Let the other person talk. Show that you are interested more in the OTHER person - than yourself. And that, in turn, will make them interested in you.

Becoming an active listener is not an easy characteristic to develop and while I say I understand it is important, I am still working to get better at it myself.

Here's a way to keep yourself on track: Write down questions to ask someone and bring them with you. Or simply write this on top of your notebook:

"Ask questions. Listen!"

Listening is great for interviews, negotiations, sales meetings, family discussions, parenting, everything.

We build rapport by asking caring questions FIRST!

And as I wrapped up my response to the pastor, I say finally to you:

"If I can help you in any way, I'm here to listen."

Hope that helps.

Take good care.



Love and Persistence - a Valentine's Story from a button store in Ireland.

Inspiring stories come from everywhere. This one comes from a button store. Yesterday, my treasured coat from my former home in Italy had come up missing one. It happens.

So where better to go, but to the “Cork Button Company”?!

Inside, as you might expect, the walls were covered with rows and rows of the useful fasteners. Small. Large. Colourful. Metallic. Round. Square. You name it.

The proprietor’s name of this eye-popping little store is Catherine Bluett.

She greeted each customer like a friend. My total purchase was about five dollars, but she paid attention to me as if I were buying a new car.

I asked her how long she had owned the button company. She told me she began working here years ago, when she was just 14. David McCormick owned it at the time. And although Catherine was close to her own mother Brenda, she also became close to David, his wife and their children too. She got a second family along with her job.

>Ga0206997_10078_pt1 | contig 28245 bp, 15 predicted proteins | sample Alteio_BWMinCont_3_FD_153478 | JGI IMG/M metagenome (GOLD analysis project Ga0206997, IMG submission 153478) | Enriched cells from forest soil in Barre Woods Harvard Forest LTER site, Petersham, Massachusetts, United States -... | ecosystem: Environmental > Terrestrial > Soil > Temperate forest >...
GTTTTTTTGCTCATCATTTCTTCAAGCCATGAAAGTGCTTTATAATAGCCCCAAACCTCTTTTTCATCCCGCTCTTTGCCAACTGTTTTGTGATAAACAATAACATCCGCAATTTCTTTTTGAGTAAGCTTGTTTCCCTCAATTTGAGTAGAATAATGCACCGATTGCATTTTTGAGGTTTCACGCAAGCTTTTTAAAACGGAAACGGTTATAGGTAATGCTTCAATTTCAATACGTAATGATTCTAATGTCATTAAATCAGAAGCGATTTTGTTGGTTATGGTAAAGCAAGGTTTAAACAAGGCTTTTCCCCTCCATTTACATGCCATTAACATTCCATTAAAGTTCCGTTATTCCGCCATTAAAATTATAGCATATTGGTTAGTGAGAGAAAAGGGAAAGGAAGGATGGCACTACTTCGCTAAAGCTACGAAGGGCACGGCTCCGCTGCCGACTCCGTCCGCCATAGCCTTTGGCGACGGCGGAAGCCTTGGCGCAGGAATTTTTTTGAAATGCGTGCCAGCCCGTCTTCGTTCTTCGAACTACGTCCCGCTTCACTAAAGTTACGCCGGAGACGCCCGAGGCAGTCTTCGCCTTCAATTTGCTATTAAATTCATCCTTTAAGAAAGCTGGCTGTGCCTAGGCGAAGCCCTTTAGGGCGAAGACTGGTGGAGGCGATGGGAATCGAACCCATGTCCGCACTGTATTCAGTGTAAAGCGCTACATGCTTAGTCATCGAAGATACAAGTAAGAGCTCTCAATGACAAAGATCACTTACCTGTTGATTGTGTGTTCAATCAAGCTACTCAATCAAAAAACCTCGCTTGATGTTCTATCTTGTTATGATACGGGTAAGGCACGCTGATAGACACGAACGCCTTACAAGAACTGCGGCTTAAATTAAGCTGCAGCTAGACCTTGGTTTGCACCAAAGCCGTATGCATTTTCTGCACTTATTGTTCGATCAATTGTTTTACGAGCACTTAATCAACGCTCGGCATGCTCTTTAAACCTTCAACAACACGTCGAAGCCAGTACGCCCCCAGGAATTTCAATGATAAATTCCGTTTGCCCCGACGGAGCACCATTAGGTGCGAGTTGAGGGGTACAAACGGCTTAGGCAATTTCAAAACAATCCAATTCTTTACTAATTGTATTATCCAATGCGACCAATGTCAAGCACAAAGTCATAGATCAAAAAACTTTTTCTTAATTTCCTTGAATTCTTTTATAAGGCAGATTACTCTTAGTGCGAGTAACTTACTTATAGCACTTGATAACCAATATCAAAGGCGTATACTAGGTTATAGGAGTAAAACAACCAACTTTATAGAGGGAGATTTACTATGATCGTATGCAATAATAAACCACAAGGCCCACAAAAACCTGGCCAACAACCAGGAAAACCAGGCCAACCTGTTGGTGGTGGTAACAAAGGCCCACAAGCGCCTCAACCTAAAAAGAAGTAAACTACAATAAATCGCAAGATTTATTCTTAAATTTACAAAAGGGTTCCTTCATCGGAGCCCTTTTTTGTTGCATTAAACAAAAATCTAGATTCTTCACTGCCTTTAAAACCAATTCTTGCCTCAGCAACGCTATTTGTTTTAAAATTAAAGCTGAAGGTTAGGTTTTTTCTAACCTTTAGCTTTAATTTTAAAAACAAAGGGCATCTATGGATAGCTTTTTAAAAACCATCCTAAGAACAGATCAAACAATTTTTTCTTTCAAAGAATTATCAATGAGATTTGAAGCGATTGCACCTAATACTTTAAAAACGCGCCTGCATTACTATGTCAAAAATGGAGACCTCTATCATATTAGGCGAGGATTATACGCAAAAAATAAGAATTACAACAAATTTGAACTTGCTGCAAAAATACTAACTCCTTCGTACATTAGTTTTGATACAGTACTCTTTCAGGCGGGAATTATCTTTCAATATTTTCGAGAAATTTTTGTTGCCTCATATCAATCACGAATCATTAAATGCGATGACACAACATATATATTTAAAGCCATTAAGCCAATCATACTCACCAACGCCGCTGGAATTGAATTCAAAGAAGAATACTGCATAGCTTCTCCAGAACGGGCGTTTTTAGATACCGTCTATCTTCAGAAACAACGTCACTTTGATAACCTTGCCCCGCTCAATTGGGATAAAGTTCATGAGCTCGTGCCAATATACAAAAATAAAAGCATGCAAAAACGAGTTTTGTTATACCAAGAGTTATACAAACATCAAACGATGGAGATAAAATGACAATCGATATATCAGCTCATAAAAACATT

So, Catherine worked there. She grew up. She got married. She had children. Along the way, she separated from her husband. She stopped working. Or maybe she had already given up her full-time job by the time she found herself on her own. I forget the precise chronology. Years went by.

And then her mother Brenda died. Catherine, without full-time work, a partner and her mother. Felt alone. Depressed. Hopeless.

A year after her mother passed, on an April day, feeling especially down, Catherine turned to an unseasonable movie to lift her spirits. “It’s a Wonderful Life”, in which George Bailey finds meaning in his life.

Catherine told me she had come to the harrowing point in the film where George is about to throw himself into the river. She felt the same way. Ready to give up on life.

In her own desperation, she shouted out to her dead mother, “Please give me something. A sign. Anything!”

Catherine told me before the film concluded, she fell asleep. Crying in her despair.

She was awakened by someone at her door.

When she answered, it was a young woman.

“Are you the Catherine who used to work at the Button Company?” the young woman asked.

Catherine confirmed she was.

“The McCormicks asked me to come over to you to see if you would come back to work a few hours a week. They need your help.”

David McCorimick and his family needed her. Needless to say, Catherine needed them.

The young woman started to give Catherine the number to the shop. But Catherine told me she still didn't need to be given it. She still remembered it by heart.

Then, as the woman turned to go, Catherine told me she asked the young woman her name.

“My name is Brenda."

The same as Catherine’s mother.

* * *

Catherine returned to the button shop and began working for the McCormicks again.

Eventually, David was ready to retire. His grown children didn’t have any interest in taking over the button shop. But Catherine did. That’s how she came to own the Cork Button Company.

David died two years ago. Catherine showed me his framed portrait on the wall.

His wife still comes by to check in on things from time to time, telling her she has improved it a lot. Adding yarn and other notions to the inventory.

And, in addition to her new career as store owner, something else has been added to Catherine’s life. Fitting a proper Valentine’s Day story, if not for the Cork Button Company, Catherine would not have met the man whom she introduced to me as “the love of my life.”

Colin worked for a courier service and regularly delivered to the button shop after Catherine took over. For the longest time, she enjoyed his company only when he passed by, but, although he asked, she refused to go out with him for a drink after work.